Sunday, June 03, 2012

Adventures in Labo(u)r Laws

When I received the offer for my new job, I looked through the packet of information with great interest. I was especially intrigued by one of the papers -- an information sheet (link is to pdf) from "Fair Work Australia" about my rights as an employee. It was a recursive info sheet -- one of my rights was "the right to receive this information sheet about your rights."

But reading it, several major points stood out in my mind. The first was all the rights that Australian workers have, rights that Americans only see as luxuries. For example, everyone receives four (4) weeks paid vacation! The lowest minimum-wage worker in Australia is entitled to more vacation than I receive as a highly compensated professional in the United States. Note that they are entitled to it; I receive three weeks off as a gesture of goodwill from my employer. (There is no vacation requirement in the US.)

Furthermore, Australian workers are entitled to up to ten days of paid leave for illness or caregiving for a family member. Again, no paid leave is required in the United States, which means that the three days per year that my employer gives me is above and beyond the call of duty. But it is somewhat humiliating to realize that a minimum wage worker in Australia has more than 3 times the cushion that I do in the event of accident or illness.*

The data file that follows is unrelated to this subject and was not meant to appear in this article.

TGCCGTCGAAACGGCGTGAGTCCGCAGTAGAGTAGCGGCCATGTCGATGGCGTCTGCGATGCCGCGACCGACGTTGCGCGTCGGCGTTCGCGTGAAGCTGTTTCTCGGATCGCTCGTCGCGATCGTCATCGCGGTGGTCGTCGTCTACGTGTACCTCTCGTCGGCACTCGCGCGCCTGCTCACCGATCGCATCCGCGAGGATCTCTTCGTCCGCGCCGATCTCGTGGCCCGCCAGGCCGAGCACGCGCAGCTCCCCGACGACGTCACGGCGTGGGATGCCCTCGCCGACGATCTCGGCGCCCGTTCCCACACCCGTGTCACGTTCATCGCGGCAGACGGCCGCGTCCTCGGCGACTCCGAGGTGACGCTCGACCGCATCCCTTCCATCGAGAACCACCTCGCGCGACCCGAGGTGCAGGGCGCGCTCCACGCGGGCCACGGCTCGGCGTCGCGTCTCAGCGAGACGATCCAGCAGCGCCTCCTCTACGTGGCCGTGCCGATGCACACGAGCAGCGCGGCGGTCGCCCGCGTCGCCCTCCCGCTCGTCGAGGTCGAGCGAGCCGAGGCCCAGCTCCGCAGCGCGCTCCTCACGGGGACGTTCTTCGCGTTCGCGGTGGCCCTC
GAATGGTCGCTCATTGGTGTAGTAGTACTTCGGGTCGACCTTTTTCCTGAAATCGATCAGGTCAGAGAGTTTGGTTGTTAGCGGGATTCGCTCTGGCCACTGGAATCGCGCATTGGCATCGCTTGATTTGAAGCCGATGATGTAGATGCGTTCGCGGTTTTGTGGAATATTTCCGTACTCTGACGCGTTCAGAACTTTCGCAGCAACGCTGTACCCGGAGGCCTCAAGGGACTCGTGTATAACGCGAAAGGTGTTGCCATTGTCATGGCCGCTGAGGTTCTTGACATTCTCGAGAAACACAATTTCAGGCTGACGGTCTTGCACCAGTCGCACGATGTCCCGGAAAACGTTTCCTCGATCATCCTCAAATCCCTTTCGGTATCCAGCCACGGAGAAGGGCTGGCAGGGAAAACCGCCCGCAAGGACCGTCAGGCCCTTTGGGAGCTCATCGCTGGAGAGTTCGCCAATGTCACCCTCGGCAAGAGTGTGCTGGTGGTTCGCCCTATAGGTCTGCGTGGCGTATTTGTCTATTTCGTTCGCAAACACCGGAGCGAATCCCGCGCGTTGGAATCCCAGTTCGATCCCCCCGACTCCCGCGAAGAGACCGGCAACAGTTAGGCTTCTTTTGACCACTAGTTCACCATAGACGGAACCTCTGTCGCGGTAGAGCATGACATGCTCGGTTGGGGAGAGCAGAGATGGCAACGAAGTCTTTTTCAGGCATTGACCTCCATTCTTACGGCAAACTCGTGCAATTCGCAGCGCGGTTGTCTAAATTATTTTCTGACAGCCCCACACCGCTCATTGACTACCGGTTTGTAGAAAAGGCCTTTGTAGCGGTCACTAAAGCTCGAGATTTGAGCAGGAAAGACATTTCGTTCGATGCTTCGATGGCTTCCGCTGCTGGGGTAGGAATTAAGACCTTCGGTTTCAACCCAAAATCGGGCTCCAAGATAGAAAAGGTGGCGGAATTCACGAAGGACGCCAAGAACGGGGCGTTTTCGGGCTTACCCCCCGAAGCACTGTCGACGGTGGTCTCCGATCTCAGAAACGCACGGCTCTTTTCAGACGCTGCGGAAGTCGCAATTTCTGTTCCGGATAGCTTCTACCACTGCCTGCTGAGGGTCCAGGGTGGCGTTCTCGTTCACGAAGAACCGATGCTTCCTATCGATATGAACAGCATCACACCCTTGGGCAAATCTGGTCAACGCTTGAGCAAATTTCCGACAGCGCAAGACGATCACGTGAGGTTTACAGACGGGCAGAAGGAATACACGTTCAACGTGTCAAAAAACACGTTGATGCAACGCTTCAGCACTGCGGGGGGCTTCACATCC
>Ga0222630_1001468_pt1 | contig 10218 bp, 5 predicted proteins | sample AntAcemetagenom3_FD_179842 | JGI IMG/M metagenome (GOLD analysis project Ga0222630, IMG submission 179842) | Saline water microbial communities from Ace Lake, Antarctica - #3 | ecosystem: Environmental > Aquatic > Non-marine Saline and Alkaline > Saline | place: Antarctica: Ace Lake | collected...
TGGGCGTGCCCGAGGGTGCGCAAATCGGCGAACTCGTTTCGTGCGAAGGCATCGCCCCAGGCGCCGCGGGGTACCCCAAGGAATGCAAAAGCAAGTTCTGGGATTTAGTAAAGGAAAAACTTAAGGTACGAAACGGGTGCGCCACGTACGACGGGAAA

Another entitlement is to be able to work out a flexible schedule with your employer to accommodate for caring for your child under school age or disabled child. Imagine trying to do that in the United States! Even my employer, which prides itself on (its perceived) flexibility, would be hard-pressed to do that.

It's like employers are supposed to think of you as a full person, not just a "work factory!" I think I'm going to really like being respected as a worker.

* This is not intended as a swipe at minimum-wage workers. My point is that the lowliest workers in the Australian labor ecosystem are entitled to more benefits than the highest workers in the American labor ecosystem receive from top employers. American workers deserve more rights!

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